SV: There are some wearable products out there that are pretty wearable – like the shirt and bra from miCoach (originally from Textronics), though you’d only use them if you’re working out / running. I think some of the tough technical challenges that diminish user experience are:
•Recharging – you don’t have to recharge your clothes now, so why should you have to recharge wearable stuff? It would be nice to not have to recharge all the time, though I don’t think users would mind replacing batteries once or twice a year.
• Requiring skin contact – I kind of like my t-shirt hanging off my body and not wearing compression shirts all the time; it would be nice if this requirement didn’t exist.
• Washability – I guess it’s not that hard to protect stuff when you’re washing it (though heat drying might be another matter), but I haven’t seen too many instances of wearables that can be washed (a lot) and are not bulky.
• Affordability – anyone who’s done a consumer product knows that consumers are generally very price sensitive. So how do you make this stuff, say a sensor-embedded t-shirt or something, only slightly more expensive than a regular t-shirt? There seems to be plenty of examples of cool prototypes and high-end wearable products out there but how many have actually been / can be designed for low-cost manufacturing on a massive scale?
“You don’t have to recharge your clothes now, so why should you have to recharge wearable stuff?”
How is designing wearable technology systems different than designing medical devices?
SV: There’s lots to talk about here so let me just focus on one aspect that’s probably on many people’s minds: a product becomes a medical device in need of regulatory clearance (at least in the US and the EU) when it has medical claims associated with it. To get clearance for commercial sale, you basically have to be able to support these claims in regulatory filings you’d have to do for you product. To do so you will need, among other things, a quality system that specifies how you develop and test products, document your work and deal with issues that arise, etc.
This system has to be more formal/ rigorous than the equivalent for a non medical consumer electronic device. Then you have to demonstrate that you comply with the system. None of this is all that “difficult” but there are probably more infrastructure, process/procedures, etc. than you might normally require if you weren’t developing a medical device.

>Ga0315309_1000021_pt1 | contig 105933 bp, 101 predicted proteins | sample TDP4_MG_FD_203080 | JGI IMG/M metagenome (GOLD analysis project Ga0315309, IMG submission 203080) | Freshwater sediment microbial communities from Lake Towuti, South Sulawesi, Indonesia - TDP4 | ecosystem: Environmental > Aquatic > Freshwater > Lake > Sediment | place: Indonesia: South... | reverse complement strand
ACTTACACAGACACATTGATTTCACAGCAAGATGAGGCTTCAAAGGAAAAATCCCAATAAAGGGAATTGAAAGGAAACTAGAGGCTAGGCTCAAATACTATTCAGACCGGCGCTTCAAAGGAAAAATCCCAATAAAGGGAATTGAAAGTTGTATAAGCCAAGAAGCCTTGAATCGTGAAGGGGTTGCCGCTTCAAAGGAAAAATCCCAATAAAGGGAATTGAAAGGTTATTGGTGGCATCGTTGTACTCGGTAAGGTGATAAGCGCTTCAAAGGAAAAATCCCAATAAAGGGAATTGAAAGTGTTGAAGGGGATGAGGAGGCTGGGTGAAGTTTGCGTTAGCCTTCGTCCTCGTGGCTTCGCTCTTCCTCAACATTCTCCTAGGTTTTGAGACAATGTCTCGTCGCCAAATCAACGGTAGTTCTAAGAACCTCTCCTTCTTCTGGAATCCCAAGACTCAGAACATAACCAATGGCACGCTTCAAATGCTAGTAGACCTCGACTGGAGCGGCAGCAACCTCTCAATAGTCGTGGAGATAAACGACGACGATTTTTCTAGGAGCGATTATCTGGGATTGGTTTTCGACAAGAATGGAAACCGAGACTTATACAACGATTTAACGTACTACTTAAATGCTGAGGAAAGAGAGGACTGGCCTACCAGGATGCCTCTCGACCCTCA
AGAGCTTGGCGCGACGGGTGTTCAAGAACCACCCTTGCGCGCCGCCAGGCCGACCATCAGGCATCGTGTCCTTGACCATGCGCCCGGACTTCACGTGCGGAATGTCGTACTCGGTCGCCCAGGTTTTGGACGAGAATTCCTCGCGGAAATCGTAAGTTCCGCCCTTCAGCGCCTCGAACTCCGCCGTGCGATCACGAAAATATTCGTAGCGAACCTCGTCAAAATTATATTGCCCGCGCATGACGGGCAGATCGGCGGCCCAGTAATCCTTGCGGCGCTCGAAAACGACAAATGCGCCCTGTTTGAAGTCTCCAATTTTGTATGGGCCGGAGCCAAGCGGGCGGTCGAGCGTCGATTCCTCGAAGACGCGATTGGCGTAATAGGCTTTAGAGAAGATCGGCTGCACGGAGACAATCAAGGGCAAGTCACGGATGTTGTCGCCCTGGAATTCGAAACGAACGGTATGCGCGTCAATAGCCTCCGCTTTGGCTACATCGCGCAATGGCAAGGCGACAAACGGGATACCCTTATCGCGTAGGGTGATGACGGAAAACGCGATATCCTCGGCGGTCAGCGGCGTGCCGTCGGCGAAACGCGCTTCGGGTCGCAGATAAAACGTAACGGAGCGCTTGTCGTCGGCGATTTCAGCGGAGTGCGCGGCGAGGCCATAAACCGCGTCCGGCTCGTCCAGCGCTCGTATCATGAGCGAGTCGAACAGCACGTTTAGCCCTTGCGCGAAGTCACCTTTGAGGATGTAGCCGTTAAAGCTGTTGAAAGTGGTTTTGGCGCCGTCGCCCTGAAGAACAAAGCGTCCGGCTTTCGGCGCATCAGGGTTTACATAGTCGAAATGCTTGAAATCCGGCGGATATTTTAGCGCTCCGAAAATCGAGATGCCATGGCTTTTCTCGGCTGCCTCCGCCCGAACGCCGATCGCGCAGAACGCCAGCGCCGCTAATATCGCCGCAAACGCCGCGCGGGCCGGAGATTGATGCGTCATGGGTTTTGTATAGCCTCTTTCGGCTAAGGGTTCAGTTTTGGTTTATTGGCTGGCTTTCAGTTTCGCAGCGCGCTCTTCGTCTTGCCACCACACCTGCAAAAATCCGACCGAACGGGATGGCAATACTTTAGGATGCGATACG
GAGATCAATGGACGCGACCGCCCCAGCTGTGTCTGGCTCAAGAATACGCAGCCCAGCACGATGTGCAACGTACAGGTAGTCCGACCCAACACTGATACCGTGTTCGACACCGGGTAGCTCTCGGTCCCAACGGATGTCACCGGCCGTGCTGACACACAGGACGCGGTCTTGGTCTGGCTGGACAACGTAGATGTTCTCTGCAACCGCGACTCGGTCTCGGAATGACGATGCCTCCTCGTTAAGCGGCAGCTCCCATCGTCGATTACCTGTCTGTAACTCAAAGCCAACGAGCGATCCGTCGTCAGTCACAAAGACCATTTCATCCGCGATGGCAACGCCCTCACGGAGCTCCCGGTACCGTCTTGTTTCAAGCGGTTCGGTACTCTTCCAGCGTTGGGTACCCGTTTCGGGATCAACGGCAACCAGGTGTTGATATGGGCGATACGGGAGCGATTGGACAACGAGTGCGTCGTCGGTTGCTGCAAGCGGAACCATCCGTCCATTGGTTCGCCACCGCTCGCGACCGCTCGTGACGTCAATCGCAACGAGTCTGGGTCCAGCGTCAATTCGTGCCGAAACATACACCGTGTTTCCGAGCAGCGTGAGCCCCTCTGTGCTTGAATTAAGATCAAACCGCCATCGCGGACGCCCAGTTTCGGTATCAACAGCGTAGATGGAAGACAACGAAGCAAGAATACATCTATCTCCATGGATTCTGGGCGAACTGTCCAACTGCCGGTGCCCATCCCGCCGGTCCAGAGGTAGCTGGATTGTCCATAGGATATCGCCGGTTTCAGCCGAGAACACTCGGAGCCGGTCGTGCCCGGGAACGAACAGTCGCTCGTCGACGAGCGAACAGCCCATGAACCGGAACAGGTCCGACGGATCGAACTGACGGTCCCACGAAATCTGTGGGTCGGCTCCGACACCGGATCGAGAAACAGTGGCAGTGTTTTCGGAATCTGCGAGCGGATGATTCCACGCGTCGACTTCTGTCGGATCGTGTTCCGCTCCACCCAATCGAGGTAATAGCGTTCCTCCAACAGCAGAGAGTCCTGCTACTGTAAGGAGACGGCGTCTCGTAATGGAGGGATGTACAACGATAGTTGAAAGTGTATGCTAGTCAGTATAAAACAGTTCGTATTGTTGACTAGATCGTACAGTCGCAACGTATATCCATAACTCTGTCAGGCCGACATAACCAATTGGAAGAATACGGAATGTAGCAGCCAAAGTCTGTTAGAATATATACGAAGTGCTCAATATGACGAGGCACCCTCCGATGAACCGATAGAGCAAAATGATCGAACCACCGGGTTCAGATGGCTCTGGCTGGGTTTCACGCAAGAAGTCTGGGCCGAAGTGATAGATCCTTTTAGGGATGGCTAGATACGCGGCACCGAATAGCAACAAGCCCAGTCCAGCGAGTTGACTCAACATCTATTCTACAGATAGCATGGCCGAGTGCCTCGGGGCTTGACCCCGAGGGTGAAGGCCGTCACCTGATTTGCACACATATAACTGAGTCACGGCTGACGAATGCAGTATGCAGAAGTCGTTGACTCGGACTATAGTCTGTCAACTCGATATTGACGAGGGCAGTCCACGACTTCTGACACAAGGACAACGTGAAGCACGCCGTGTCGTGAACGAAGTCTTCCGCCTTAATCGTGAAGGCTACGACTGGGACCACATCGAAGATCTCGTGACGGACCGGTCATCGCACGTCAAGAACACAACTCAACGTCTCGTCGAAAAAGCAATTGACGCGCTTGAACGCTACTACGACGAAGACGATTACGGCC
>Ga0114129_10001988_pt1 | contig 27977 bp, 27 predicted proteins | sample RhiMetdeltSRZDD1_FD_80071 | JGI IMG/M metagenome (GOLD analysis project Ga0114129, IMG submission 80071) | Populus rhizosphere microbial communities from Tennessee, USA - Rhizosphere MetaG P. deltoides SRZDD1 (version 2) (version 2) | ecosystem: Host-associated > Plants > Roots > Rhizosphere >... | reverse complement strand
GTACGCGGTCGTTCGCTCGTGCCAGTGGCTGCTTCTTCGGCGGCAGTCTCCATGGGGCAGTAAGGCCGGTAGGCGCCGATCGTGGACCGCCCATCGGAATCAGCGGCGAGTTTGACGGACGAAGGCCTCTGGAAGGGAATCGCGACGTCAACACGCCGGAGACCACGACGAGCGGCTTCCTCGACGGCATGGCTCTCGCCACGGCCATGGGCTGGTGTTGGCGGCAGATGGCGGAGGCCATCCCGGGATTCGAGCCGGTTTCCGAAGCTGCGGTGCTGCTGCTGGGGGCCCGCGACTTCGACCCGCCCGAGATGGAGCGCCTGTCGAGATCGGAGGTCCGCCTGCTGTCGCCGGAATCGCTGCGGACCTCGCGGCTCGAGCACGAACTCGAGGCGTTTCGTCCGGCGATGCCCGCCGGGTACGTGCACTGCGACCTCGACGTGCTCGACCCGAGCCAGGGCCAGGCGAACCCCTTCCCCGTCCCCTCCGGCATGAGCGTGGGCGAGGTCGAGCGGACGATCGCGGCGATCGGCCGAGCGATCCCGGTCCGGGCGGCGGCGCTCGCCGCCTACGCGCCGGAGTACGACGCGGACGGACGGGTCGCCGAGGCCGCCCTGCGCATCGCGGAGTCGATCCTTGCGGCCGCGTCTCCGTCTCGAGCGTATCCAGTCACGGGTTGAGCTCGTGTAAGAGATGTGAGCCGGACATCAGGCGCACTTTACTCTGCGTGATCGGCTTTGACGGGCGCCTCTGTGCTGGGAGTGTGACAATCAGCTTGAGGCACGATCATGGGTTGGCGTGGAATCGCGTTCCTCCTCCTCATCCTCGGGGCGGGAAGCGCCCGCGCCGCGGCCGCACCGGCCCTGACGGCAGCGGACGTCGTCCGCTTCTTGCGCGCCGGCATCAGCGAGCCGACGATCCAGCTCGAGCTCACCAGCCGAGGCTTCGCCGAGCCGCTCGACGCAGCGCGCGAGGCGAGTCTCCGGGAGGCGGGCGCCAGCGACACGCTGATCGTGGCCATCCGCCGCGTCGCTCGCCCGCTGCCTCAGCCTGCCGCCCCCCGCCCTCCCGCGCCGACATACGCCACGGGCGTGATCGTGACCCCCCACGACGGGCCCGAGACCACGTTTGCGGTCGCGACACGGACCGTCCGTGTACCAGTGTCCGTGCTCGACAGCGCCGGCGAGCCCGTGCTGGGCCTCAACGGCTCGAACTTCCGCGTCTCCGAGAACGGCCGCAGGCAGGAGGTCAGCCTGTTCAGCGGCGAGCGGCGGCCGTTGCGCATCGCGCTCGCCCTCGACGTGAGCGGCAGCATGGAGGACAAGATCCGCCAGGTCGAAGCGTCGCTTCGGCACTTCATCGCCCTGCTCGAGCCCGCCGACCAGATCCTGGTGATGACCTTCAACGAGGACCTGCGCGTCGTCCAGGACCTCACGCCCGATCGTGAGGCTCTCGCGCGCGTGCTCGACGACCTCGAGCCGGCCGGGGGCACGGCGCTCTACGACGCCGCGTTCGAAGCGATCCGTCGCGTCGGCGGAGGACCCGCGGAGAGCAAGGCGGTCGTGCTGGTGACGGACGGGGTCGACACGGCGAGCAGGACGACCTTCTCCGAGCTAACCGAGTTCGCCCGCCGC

What role does “design research” and/or ethnographic research play in your process? How do you learn about the needs of your end users and their behaviors?
SV: Gosh there are many schools of thought here – at Misfit, we believe as Steve Job’s would say that it’s not the customer’s role to know what they want. At the start of our design process, we begin with thinking about what people do already and try to figure out ways to insert useful products and services into those activities. As for wearables, we think about what people already wear, how they wear it, what they do with it, etc. Then we see if we can fit sensors, etc. into those things as invisibly as possible, without asking them to do anything they wouldn’t already normally do. This is in contradiction to an approach say where you get the sensors you can already make and assume people won’t mind strapping them on.
“…We think about what people already wear, how they wear it, what they do with it, etc. Then we see if we can fit sensors, etc. into those things as invisibly as possible, without asking them to do anything they wouldn’t already normally do.”
What can you learn/co-opt from the fashion design and manufacturing process?
SV: I don’t know much about fashion design other than what I do on an amateur basis for the pieces I make for myself and my friends. But one thing I would say is that one should start with manufacturing in mind FIRST and design everything for manufacturing from as early a stage as possible. I think it’s possible to do this without constraining your imagination too much. Definitely go with making small batches wherever possible and iterate as much as you can afford to. Things never come out exactly as you think it will…
What are the non-technical challenges in prototyping and bringing to market wearable technology products?
SV: Stuff just never fits or feels as comfortable as you think it might so as mentioned above, iterate as much as you can afford to. Inventory control can also be a nightmare, especially if you have multiple models. Models x sizes x version upgrades = lots of SKUs! It’ll serve a group/company well to have a great supply chain management resource or partner!
Lastly, on a personal note, do you monitor/track your own physiological data?
SV: For sure, although I try not to be too obsessive about it. I’ve been testing my blood glucose fairly regularly (nearly daily) on an episodic and sometimes a continuous basis for almost a decade now. I also monitor weight, activity, and occasionally, happiness.
To learn more about Misfit Wearables or enjoy more of their lovely infographics, visit misfitwearables.com.